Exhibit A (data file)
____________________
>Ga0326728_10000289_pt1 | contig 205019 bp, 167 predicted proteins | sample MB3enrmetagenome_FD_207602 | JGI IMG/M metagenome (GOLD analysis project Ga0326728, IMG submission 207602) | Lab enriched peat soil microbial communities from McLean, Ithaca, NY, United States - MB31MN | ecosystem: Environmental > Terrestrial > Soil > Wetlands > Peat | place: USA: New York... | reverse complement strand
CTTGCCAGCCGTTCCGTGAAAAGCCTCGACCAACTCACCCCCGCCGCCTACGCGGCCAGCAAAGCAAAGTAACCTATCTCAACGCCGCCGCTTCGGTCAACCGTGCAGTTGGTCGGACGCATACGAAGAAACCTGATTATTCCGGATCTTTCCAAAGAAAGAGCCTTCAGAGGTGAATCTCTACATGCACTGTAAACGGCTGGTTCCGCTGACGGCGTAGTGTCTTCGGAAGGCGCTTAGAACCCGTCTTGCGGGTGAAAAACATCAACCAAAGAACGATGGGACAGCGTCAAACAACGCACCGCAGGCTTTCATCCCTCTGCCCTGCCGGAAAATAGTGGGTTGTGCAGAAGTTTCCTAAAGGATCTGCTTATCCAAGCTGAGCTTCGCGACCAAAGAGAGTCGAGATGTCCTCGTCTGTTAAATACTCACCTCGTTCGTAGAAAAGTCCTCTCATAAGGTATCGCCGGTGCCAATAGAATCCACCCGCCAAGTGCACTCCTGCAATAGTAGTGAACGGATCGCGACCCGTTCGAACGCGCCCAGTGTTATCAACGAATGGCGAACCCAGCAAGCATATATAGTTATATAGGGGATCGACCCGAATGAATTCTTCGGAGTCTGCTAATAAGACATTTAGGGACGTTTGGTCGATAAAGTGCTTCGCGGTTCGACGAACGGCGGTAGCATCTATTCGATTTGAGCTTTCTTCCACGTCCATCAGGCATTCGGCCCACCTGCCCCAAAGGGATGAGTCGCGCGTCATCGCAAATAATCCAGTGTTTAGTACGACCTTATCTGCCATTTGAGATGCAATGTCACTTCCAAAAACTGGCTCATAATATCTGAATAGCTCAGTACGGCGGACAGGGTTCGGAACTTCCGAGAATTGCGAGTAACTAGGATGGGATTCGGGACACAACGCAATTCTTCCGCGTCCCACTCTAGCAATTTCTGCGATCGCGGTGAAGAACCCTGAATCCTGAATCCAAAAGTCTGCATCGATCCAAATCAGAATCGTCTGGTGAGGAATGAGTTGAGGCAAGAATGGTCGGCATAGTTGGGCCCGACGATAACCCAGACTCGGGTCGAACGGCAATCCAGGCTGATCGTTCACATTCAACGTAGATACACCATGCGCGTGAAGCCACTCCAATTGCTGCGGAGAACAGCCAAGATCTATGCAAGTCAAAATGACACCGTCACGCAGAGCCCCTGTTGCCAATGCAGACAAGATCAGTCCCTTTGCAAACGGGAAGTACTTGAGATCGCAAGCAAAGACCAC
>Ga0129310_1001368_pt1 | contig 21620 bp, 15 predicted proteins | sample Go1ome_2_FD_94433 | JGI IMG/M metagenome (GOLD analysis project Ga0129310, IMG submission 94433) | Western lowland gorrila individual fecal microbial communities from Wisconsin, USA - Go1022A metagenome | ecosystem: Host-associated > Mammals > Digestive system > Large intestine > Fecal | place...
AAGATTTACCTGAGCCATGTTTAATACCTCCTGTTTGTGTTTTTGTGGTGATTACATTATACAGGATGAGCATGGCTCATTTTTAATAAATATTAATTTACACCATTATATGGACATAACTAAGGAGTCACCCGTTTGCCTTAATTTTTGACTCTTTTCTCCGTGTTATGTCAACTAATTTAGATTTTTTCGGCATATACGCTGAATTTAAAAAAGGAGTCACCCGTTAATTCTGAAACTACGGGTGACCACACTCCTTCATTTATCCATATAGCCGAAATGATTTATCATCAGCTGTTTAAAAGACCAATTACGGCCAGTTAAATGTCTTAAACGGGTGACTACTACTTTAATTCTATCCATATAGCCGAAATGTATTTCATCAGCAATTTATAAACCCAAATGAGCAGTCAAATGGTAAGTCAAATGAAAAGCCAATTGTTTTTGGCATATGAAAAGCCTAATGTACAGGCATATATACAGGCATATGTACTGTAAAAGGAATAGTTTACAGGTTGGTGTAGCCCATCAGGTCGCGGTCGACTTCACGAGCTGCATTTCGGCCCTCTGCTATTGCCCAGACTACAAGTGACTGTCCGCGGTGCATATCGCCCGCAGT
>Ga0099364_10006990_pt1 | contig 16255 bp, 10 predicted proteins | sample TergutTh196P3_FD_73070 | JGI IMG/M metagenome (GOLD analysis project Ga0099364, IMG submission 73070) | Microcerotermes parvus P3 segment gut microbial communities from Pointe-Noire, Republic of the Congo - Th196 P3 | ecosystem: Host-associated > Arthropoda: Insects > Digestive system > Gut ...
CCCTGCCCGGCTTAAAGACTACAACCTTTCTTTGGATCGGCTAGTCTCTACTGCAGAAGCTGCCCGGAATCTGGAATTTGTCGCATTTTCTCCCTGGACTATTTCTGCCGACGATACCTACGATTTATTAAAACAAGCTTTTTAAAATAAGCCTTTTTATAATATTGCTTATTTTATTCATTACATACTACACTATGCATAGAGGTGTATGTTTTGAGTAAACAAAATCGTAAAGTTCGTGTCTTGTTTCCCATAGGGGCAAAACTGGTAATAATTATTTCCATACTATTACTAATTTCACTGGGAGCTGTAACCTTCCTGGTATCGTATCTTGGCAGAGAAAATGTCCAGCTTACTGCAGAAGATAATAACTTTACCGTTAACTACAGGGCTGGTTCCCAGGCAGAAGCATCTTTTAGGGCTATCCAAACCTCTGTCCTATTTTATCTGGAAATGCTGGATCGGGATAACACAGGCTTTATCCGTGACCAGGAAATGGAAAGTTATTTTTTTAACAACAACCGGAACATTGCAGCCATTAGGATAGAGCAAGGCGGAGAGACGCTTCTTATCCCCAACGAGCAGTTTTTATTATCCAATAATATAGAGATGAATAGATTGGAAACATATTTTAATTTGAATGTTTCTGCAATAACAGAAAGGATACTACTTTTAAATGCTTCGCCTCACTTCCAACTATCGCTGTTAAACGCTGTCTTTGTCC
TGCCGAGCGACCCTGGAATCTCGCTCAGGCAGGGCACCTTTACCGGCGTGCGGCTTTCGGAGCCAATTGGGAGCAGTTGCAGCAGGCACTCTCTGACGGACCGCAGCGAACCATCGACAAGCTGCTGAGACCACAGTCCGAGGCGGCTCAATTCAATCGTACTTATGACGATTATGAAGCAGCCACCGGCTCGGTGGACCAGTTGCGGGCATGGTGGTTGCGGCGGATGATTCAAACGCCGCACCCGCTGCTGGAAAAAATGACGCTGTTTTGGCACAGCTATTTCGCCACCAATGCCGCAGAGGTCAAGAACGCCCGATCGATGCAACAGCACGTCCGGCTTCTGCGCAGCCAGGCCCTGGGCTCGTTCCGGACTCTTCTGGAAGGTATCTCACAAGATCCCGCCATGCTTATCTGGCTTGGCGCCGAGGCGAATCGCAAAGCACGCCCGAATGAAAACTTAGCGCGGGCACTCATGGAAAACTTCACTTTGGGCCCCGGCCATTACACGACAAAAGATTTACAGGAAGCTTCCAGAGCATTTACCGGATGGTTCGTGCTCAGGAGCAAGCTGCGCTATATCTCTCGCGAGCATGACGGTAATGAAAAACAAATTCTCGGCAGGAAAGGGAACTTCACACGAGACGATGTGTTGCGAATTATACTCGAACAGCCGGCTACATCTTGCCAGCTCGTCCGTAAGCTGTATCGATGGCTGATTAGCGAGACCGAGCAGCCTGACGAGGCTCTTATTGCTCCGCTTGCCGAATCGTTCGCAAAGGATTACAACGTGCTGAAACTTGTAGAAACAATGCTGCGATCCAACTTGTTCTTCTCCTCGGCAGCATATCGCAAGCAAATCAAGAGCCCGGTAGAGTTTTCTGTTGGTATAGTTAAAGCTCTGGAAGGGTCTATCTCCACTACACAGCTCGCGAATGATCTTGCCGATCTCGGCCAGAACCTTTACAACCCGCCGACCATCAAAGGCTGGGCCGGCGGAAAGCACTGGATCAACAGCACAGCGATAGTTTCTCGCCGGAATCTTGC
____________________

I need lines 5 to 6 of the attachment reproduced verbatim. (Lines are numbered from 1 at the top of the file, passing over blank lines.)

>Ga0099364_10006990_pt1 | contig 16255 bp, 10 predicted proteins | sample TergutTh196P3_FD_73070 | JGI IMG/M metagenome (GOLD analysis project Ga0099364, IMG submission 73070) | Microcerotermes parvus P3 segment gut microbial communities from Pointe-Noire, Republic of the Congo - Th196 P3 | ecosystem: Host-associated > Arthropoda: Insects > Digestive system > Gut ...
CCCTGCCCGGCTTAAAGACTACAACCTTTCTTTGGATCGGCTAGTCTCTACTGCAGAAGCTGCCCGGAATCTGGAATTTGTCGCATTTTCTCCCTGGACTATTTCTGCCGACGATACCTACGATTTATTAAAACAAGCTTTTTAAAATAAGCCTTTTTATAATATTGCTTATTTTATTCATTACATACTACACTATGCATAGAGGTGTATGTTTTGAGTAAACAAAATCGTAAAGTTCGTGTCTTGTTTCCCATAGGGGCAAAACTGGTAATAATTATTTCCATACTATTACTAATTTCACTGGGAGCTGTAACCTTCCTGGTATCGTATCTTGGCAGAGAAAATGTCCAGCTTACTGCAGAAGATAATAACTTTACCGTTAACTACAGGGCTGGTTCCCAGGCAGAAGCATCTTTTAGGGCTATCCAAACCTCTGTCCTATTTTATCTGGAAATGCTGGATCGGGATAACACAGGCTTTATCCGTGACCAGGAAATGGAAAGTTATTTTTTTAACAACAACCGGAACATTGCAGCCATTAGGATAGAGCAAGGCGGAGAGACGCTTCTTATCCCCAACGAGCAGTTTTTATTATCCAATAATATAGAGATGAATAGATTGGAAACATATTTTAATTTGAATGTTTCTGCAATAACAGAAAGGATACTACTTTTAAATGCTTCGCCTCACTTCCAACTATCGCTGTTAAACGCTGTCTTTGTCC